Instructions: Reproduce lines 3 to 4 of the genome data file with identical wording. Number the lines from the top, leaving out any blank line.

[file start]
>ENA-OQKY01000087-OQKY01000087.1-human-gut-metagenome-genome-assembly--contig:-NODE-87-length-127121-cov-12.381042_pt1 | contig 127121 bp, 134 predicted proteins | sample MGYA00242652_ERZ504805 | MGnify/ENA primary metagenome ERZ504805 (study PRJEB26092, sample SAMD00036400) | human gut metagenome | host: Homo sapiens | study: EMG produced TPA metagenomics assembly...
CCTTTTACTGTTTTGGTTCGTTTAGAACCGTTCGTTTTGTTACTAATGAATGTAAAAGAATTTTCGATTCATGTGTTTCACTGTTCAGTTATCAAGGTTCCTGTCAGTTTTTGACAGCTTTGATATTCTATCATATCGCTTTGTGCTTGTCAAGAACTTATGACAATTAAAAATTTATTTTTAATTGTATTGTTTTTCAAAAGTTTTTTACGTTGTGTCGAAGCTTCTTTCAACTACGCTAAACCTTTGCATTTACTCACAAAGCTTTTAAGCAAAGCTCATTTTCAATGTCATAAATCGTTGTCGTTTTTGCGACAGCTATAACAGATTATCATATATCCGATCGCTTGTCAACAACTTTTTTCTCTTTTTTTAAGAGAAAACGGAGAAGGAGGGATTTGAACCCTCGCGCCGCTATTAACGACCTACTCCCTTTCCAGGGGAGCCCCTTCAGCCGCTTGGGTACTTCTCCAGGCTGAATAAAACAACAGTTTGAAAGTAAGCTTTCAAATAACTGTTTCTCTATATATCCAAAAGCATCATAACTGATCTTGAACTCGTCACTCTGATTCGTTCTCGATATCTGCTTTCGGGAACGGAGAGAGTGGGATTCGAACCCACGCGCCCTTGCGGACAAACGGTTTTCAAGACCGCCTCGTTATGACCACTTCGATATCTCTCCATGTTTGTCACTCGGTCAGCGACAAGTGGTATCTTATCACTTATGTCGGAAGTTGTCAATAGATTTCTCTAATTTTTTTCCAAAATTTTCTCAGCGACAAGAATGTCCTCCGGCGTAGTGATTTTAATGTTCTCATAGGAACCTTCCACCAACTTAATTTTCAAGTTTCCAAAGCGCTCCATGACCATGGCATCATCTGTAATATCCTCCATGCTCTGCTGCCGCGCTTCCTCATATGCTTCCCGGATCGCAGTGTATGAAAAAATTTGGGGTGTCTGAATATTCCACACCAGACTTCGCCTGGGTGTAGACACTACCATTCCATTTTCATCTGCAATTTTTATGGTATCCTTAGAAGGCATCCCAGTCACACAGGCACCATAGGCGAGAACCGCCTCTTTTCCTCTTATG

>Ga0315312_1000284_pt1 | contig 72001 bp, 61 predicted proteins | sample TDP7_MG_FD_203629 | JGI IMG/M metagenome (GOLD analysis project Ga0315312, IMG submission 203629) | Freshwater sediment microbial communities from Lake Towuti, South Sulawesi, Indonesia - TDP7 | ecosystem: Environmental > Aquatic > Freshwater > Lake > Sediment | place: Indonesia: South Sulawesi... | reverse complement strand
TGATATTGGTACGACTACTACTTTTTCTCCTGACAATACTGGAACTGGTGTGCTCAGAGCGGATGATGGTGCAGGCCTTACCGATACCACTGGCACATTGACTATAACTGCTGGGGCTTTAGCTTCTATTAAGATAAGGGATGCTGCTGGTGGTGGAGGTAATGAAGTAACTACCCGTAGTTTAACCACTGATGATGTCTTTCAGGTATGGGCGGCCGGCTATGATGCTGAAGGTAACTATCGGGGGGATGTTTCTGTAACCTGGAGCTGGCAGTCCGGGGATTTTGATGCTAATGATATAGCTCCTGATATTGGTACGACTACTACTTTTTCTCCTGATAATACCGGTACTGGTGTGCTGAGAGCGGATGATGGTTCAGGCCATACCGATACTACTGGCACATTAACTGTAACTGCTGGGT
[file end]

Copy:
>Ga0315312_1000284_pt1 | contig 72001 bp, 61 predicted proteins | sample TDP7_MG_FD_203629 | JGI IMG/M metagenome (GOLD analysis project Ga0315312, IMG submission 203629) | Freshwater sediment microbial communities from Lake Towuti, South Sulawesi, Indonesia - TDP7 | ecosystem: Environmental > Aquatic > Freshwater > Lake > Sediment | place: Indonesia: South Sulawesi... | reverse complement strand
TGATATTGGTACGACTACTACTTTTTCTCCTGACAATACTGGAACTGGTGTGCTCAGAGCGGATGATGGTGCAGGCCTTACCGATACCACTGGCACATTGACTATAACTGCTGGGGCTTTAGCTTCTATTAAGATAAGGGATGCTGCTGGTGGTGGAGGTAATGAAGTAACTACCCGTAGTTTAACCACTGATGATGTCTTTCAGGTATGGGCGGCCGGCTATGATGCTGAAGGTAACTATCGGGGGGATGTTTCTGTAACCTGGAGCTGGCAGTCCGGGGATTTTGATGCTAATGATATAGCTCCTGATATTGGTACGACTACTACTTTTTCTCCTGATAATACCGGTACTGGTGTGCTGAGAGCGGATGATGGTTCAGGCCATACCGATACTACTGGCACATTAACTGTAACTGCTGGGT